How Pakistan's Energy Crisis Fuels Terrorism

05/18/2015 11:41 pm ET | Updated May 18, 2016

In light of the recent terrorist attack that killed 45 people in Pakistan, some find it hard to believe that energy scarcity might be the country's greatest security threat. Yet electricity shortages have directly fed the extremist cause while undermining the legitimacy of Prime Minister Nawaz Sharif's government, potentially more than any other factor.

Pakistan's national power grid has an "installed" capacity of over 20,000 megawatts (MW) but because of poor infrastructure and the government's inability to pay energy providers, shortages can run as high as 7,000MW during peak demand in the summer. Pakistan's high population growth rate, to make matters worse, is expected to push demand to 100,000MW by 2030.

According to Pakistan's Ministry of Water and Power, load-shedding, or rolling blackouts, have led to power outages that can reach 12 to 16 hours per day. During these periods up to 70 percent of the population lives on less than 300 units of electricity, enough to power a fan, two light bulbs and an electronic charger. Constant blackouts have sparked riots, a commonplace occurrence in Pakistan since 2008, that comprise of road blocks, strikes, attacks on utility offices and even the homes of politicians.

The root causes of the energy crisis can be found in Pakistan's fuel mix, which is skewed towards expensive, imported fuels and the government's policy to charge consumers less for electricity than it costs to produce.

Power companies rarely collect in full outstanding balances from customers, including the government, which means they can't pay their own bills, thereby creating a "circular debt" crisis. Cash-strapped power generators lack funds to procure the fuel needed to run plants at full capacity, leading to perpetual outages.

Environmental stressors like water scarcity have exacerbated Pakistan's energy shortfall. Pakistani officials predict that within 7 years the country will be water-starved, a foreboding prospect for a country that derives 30 percent of its energy from hydropower. The situation has grown so desperate that, at times, the government relies on monsoonal rains to increase inflow volumes and ease power shortages.

The severe black outs that ignite near term rioting only tell part of the story, however, because energy shortages have hurt economic productivity and cost Pakistan millions of jobs. In fact, the energy crisis shaves off up to 4 percent, or $9.2 billion, from Pakistan's GDP on an annual basis.

Electricity shortages have led to factory shutdowns, rising unemployment and increases in poverty levels. Dislocated workers in Pakistan have grown alienated over the past decade because of the government's failure to literally keep the lights on and businesses running.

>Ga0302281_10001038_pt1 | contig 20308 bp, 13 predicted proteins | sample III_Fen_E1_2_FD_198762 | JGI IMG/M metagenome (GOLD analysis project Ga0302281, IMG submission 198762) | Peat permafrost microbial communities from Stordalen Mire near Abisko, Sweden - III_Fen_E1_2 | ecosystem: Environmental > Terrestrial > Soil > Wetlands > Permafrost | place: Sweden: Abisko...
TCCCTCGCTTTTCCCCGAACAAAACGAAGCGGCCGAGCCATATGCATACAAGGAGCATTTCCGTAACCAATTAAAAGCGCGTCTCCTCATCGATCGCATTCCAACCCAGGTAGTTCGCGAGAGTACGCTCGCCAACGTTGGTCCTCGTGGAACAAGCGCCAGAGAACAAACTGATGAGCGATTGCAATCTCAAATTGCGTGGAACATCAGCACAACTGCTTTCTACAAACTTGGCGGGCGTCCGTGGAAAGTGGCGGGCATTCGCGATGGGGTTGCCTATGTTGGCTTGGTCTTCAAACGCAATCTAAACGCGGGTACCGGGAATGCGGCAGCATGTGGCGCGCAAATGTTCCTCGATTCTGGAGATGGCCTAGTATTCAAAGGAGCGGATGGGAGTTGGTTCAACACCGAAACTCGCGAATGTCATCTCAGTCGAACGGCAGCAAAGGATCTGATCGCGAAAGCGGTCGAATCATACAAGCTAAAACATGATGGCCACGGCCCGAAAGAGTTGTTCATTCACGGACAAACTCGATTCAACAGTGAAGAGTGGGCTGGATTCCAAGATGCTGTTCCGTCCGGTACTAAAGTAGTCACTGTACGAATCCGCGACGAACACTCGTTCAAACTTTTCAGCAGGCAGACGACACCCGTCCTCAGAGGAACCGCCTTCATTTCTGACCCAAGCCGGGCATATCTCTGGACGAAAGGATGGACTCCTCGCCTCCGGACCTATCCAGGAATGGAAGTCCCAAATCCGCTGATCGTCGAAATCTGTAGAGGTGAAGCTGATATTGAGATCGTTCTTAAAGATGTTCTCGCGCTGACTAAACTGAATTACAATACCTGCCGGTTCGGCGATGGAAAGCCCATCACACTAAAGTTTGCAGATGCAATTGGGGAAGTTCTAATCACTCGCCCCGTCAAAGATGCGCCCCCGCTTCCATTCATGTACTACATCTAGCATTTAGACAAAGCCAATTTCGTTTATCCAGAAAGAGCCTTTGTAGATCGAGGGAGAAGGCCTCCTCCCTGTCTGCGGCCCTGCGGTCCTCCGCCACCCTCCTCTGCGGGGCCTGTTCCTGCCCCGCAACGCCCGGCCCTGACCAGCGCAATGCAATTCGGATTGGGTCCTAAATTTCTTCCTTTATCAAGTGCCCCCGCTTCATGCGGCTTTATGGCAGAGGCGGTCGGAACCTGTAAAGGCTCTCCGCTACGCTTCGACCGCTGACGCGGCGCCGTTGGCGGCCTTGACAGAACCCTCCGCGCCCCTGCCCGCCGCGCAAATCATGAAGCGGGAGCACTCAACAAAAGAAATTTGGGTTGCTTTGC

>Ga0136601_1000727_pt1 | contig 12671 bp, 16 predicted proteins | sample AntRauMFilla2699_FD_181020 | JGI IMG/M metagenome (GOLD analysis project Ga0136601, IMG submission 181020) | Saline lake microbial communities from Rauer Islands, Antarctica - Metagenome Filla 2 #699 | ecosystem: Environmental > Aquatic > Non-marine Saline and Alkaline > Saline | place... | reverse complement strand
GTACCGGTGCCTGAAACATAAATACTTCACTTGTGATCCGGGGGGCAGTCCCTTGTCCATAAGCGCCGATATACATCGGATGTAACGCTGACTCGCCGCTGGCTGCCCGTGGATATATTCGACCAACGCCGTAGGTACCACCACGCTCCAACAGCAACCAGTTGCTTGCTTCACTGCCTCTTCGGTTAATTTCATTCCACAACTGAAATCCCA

Pakistan's energy crisis, one former economic advisor argued, has provided a "fertile breeding ground for extremism and insurgency against the state." Government failure to provide basic services like electricity and employment have allowed extremists to fill the void.

Disaffected young men are not only susceptible to ideology, they join insurgent movements because the militants can actually provide them with jobs. According to one survey, 75 percent of households in Pakistan said family members signed up with militant groups for the sake of employment.

Sharif, who came to power in 2013 on promises to resolve the energy crisis, has failed to implement fundamental policy shifts to effectively alleviate the problem. Predicted shortages this summer could provoke societal unrest that may pose an existential threat to Sharif's government, which is already in jeopardy of being overthrown by the military, according to Wilson Center scholar Michael Kugelman.

Sharif has turned to Beijing to save the day, although some claim his recent moves are more about political show and geopolitical designs than they are about filling the electricity gap.

China will reportedly invest $45 billion in Pakistan, a large bulk of which is dedicated to doubling the country's electricity output. This includes a 900MW solar power plant, two nuclear power plants that could add another 2,200MW to the national grid, in addition to a 720MW hydropower project targeted to go online by 2020.

But skeptics are fair to question the efficacy of these supposed solutions, considering that by 2022 Pakistan is expected to run out of water, a considerable amount of which is needed to operate hydropower as well as nuclear power plants.

To be sure, factors like U.S. drone strikes and Islamabad's history of grooming terrorist groups to achieve regional security objectives have played a major role in the spread of extremism within Pakistan. However, there is little doubt that unemployed youth, dislocated as the result of electricity shortages, provide insurgents with a deep vulnerable pool from which to recruit.

If Pakistan fails to address the energy sector's circular debt dilemma, irrational electricity tariffs, water scarcity and reliance on expensive fuel inputs, China alone will be unable to solve Pakistan's energy crisis or save Sharif from a restless population weary of being left in the dark.

Mr. Hughes' opinions are his own.